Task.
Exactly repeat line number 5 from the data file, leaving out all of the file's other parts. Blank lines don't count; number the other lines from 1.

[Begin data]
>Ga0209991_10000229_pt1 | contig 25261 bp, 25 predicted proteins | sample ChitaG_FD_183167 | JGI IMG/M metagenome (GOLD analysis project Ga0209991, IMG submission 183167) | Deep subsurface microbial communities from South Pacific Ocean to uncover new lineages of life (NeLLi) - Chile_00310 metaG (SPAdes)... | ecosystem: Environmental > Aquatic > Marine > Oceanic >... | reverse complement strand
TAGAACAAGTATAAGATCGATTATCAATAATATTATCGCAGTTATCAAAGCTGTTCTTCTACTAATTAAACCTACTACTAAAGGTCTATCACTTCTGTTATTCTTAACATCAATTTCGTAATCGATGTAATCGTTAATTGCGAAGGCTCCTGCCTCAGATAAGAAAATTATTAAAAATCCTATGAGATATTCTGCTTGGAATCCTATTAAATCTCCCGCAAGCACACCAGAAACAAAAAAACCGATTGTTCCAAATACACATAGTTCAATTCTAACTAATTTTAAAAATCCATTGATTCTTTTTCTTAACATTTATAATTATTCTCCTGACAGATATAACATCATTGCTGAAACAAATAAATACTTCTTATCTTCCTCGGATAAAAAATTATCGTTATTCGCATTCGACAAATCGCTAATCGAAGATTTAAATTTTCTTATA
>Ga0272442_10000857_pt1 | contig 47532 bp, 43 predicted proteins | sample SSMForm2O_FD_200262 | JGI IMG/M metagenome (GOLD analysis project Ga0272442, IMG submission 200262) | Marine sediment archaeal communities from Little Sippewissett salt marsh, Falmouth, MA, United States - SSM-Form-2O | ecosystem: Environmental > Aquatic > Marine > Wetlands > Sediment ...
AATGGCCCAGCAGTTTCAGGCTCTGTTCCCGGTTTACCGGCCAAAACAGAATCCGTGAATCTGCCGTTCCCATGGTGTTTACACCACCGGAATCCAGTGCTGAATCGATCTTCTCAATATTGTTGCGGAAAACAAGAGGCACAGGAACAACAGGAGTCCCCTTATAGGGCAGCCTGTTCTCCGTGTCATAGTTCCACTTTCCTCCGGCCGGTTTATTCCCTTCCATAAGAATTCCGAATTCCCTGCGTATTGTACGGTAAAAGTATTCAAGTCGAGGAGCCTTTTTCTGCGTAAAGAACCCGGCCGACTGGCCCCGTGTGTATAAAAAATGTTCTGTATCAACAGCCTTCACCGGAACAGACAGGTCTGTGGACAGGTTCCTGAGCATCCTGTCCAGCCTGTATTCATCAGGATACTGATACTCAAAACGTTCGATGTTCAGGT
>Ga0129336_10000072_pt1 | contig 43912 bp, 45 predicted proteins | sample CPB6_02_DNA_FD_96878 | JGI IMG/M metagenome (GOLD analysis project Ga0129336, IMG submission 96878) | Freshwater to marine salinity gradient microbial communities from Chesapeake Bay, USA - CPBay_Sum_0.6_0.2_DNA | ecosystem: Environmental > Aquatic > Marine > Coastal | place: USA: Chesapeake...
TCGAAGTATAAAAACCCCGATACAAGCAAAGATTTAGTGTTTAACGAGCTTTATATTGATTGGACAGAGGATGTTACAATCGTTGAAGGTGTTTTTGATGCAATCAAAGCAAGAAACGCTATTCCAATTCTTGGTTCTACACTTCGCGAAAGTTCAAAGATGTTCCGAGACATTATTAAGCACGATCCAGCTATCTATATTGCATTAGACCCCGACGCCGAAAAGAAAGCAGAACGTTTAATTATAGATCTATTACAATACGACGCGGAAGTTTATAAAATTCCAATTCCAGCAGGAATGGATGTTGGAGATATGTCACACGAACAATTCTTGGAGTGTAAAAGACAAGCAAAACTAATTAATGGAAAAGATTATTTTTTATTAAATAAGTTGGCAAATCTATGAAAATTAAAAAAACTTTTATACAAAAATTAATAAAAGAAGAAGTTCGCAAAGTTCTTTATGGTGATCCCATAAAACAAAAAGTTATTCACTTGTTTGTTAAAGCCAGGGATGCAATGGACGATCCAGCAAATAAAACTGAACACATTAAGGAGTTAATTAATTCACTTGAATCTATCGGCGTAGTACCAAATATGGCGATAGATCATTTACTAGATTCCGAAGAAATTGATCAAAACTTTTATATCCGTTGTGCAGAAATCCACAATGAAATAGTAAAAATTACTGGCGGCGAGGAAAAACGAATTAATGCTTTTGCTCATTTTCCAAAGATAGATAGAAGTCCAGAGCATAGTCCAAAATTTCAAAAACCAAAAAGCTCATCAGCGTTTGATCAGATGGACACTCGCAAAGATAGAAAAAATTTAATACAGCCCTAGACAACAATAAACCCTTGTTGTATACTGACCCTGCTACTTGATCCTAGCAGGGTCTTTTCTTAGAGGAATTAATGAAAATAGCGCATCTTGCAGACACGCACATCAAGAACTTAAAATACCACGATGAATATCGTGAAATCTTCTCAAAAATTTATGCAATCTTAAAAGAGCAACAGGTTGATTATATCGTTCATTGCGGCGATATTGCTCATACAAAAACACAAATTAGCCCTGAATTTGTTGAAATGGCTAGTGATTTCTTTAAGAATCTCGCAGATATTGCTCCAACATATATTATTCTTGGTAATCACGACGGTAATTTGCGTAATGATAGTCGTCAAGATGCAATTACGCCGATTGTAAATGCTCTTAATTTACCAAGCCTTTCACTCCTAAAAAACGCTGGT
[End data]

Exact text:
>Ga0129336_10000072_pt1 | contig 43912 bp, 45 predicted proteins | sample CPB6_02_DNA_FD_96878 | JGI IMG/M metagenome (GOLD analysis project Ga0129336, IMG submission 96878) | Freshwater to marine salinity gradient microbial communities from Chesapeake Bay, USA - CPBay_Sum_0.6_0.2_DNA | ecosystem: Environmental > Aquatic > Marine > Coastal | place: USA: Chesapeake...